Macron says euro zone deficit debates belong to another century

PARIS, Nov 7 (Reuters) - French President Emmanuel Macron has urged European countries to stop focusing on budget deficit rules in order to invest more and compete with China and the United States.

Macron, who early in his presidency made a priority of pushing the French budget deficit below the EU-mandated 3 percent limit, hurting his popularity, said it was now time for Europe to loosen the purse strings to prepare for the future.

“We need more expansionist policies, to invest more. Europe cannot be the only area not to do it. That’s why I think the debate about the 3% for national budgets, and the 1% for the European budget, belongs to another century,” Macron told The Economist in an interview.

French policymakers are growing increasingly frustrated as their German counterparts waver over whether to launch a budget stimulus package to pull Europe’s biggest economy back from the brink of recession.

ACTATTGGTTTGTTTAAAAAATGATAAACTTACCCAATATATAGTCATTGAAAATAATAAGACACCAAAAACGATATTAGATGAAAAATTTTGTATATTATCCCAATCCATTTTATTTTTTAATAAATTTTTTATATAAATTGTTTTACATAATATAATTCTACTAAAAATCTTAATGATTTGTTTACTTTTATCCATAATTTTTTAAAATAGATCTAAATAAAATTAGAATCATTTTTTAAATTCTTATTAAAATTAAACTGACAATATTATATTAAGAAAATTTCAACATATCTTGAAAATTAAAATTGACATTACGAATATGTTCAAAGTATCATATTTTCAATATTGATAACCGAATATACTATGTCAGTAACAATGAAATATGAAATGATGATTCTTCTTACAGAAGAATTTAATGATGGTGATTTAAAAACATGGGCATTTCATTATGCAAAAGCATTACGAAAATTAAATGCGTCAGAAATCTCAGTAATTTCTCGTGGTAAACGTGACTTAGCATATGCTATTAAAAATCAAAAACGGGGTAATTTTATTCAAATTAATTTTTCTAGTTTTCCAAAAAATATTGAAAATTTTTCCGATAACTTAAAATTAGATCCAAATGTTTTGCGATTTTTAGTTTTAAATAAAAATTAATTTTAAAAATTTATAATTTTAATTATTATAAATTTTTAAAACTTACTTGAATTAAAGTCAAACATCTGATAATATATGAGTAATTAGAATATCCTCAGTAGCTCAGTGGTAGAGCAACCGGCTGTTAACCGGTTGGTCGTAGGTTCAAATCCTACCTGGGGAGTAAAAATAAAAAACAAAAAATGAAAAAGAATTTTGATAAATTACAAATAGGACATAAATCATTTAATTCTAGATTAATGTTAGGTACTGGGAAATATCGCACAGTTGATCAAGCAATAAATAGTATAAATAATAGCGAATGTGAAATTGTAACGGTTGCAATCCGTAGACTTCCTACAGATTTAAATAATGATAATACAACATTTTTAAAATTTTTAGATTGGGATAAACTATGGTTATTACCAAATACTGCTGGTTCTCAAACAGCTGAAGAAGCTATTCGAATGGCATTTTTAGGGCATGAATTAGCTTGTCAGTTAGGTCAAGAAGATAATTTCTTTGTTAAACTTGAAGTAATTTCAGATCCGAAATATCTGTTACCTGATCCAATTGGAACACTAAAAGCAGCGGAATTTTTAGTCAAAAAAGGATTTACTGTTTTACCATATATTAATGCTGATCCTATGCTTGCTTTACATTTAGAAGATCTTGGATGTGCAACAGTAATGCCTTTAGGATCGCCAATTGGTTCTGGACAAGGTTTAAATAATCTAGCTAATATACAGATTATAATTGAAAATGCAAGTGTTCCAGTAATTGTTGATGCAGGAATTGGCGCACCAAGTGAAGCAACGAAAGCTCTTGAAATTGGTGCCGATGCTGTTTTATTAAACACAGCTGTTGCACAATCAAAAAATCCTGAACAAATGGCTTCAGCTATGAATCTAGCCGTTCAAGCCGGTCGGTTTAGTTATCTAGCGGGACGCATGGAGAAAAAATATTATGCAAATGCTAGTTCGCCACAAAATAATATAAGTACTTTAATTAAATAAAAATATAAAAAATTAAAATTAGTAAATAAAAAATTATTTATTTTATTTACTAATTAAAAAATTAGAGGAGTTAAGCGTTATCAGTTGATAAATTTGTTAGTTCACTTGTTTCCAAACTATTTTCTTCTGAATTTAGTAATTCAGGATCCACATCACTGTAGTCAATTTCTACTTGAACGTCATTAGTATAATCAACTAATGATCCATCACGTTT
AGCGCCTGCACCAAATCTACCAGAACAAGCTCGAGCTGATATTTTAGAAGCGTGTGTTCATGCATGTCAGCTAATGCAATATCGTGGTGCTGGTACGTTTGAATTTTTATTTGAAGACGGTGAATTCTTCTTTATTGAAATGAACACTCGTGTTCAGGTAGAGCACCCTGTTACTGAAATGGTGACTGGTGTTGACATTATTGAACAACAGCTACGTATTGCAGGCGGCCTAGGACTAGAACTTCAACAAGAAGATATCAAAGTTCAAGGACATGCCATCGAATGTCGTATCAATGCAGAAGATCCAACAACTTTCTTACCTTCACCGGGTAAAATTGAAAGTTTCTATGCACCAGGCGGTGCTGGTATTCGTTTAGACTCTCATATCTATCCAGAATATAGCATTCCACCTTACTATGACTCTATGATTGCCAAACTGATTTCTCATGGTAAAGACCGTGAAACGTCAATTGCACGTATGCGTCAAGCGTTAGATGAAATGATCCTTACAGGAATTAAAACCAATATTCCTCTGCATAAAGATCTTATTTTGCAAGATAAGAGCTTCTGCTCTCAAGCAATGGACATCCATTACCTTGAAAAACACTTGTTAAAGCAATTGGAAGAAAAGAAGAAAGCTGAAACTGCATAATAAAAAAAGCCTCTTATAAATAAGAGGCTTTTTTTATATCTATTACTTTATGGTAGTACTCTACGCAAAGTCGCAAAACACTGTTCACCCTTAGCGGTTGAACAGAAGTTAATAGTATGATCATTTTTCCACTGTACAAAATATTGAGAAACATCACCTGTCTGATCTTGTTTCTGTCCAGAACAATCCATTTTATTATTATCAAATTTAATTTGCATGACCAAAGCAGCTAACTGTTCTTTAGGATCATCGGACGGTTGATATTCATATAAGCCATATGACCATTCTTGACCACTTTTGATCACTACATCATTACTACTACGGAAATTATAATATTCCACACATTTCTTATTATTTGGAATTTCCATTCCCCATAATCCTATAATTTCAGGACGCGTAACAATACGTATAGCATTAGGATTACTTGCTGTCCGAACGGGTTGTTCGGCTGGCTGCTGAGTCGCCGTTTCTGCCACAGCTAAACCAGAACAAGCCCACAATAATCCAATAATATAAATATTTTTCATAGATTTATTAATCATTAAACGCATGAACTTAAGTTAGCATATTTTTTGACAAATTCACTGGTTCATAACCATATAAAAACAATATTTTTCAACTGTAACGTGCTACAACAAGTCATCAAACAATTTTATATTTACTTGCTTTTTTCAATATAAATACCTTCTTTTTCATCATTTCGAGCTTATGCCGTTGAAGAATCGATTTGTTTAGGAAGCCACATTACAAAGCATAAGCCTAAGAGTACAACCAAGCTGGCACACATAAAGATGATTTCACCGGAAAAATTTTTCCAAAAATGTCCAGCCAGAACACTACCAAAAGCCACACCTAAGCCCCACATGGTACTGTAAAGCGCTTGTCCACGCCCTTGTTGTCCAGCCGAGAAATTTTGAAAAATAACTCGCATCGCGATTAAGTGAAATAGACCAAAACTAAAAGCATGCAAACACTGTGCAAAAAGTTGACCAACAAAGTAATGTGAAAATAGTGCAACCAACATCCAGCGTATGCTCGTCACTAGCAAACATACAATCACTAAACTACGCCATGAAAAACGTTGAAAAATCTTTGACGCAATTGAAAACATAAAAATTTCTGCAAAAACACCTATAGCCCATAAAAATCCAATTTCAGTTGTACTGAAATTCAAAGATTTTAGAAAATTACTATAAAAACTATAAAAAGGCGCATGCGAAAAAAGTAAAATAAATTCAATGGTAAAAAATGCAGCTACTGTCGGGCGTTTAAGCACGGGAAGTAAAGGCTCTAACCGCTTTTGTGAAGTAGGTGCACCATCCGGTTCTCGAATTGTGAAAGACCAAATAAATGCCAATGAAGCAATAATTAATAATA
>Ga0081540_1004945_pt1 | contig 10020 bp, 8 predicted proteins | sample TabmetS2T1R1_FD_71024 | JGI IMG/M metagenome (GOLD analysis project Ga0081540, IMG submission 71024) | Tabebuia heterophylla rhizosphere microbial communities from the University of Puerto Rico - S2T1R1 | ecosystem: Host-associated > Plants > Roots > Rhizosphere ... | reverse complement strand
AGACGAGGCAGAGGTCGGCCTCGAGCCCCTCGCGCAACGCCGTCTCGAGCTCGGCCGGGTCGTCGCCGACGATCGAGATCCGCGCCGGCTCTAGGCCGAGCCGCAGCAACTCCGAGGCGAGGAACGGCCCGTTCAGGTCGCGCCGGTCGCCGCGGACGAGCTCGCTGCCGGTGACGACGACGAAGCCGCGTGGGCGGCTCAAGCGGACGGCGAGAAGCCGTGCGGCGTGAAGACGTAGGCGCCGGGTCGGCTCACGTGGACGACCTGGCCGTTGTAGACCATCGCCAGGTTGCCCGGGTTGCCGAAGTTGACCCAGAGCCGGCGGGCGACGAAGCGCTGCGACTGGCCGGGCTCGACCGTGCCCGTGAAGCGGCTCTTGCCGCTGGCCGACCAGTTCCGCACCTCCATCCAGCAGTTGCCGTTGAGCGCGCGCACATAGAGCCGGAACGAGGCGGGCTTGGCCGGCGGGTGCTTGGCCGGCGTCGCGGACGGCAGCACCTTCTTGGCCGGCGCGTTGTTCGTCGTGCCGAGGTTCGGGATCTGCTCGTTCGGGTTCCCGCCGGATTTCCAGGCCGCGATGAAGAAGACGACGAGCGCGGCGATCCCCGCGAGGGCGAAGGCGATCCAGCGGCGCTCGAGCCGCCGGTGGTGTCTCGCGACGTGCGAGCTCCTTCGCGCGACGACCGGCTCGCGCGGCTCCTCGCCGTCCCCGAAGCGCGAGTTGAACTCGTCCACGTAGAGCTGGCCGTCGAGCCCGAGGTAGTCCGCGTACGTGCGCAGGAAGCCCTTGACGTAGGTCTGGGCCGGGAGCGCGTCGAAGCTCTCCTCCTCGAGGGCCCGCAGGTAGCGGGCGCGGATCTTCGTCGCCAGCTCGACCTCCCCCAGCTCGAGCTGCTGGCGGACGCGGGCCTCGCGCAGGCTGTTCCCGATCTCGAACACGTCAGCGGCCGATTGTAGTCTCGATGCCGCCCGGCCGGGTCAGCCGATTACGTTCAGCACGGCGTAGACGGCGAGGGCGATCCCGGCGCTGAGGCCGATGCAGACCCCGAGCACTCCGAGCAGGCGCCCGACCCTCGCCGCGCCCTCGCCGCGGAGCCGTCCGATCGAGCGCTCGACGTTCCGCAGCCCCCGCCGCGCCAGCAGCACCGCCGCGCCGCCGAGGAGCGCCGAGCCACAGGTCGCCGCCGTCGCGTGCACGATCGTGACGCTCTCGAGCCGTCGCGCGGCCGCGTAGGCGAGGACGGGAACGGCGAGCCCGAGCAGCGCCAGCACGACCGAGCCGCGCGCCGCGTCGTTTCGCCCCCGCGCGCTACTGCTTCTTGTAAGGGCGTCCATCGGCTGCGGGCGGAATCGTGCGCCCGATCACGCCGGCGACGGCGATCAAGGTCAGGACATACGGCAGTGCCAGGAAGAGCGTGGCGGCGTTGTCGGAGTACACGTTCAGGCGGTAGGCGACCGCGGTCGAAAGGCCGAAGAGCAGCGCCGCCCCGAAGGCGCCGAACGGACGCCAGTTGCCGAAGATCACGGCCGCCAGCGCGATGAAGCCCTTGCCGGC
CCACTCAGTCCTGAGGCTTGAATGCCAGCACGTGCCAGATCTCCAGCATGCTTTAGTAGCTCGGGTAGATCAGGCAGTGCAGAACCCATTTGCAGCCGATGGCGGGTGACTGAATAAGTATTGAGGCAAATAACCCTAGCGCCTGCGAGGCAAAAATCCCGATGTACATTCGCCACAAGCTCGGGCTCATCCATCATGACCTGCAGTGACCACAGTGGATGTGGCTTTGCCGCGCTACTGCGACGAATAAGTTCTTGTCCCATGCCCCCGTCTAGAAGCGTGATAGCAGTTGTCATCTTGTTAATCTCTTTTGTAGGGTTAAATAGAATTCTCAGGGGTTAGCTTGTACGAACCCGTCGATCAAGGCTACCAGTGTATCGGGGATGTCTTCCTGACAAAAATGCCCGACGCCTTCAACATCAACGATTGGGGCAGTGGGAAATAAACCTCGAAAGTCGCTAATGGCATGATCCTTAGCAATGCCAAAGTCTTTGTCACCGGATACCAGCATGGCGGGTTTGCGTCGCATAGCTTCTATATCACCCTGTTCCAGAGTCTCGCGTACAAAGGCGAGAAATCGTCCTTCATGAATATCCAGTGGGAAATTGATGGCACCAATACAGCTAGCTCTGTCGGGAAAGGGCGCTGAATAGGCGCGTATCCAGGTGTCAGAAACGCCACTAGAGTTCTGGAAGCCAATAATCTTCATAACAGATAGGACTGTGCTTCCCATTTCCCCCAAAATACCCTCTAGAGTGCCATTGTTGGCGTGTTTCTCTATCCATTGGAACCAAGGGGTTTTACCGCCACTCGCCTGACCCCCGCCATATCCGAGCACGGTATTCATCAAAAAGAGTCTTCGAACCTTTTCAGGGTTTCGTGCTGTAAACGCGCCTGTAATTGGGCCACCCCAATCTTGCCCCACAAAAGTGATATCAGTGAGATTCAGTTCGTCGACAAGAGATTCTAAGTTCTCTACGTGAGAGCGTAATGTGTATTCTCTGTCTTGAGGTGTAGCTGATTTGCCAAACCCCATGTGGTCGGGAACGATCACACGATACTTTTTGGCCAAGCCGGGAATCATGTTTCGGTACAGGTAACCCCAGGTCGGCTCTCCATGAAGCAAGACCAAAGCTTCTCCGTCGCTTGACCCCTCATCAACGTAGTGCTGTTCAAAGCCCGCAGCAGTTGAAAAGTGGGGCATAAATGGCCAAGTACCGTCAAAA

Buoyed by tax cuts earlier this year and less exposed to international trade, France’s economy has so far held up much better than Germany, traditionally Europe’s economic powerhouse.

Macron said the cost of under-investing was that Europe was no longer competing in the same league as America and China when it came to cutting-edge technology such as artificial intelligence.

“Europe is one of the continents with the most savings. A large part of these savings is used to buy U.S. Treasuries. So with our savings, we are paying for the United States’ future, and we’re weakening ourselves. That’s absurd,” Macron said. (Reporting by Michel Rose Editing by GV De Clercq and Catherine Evans)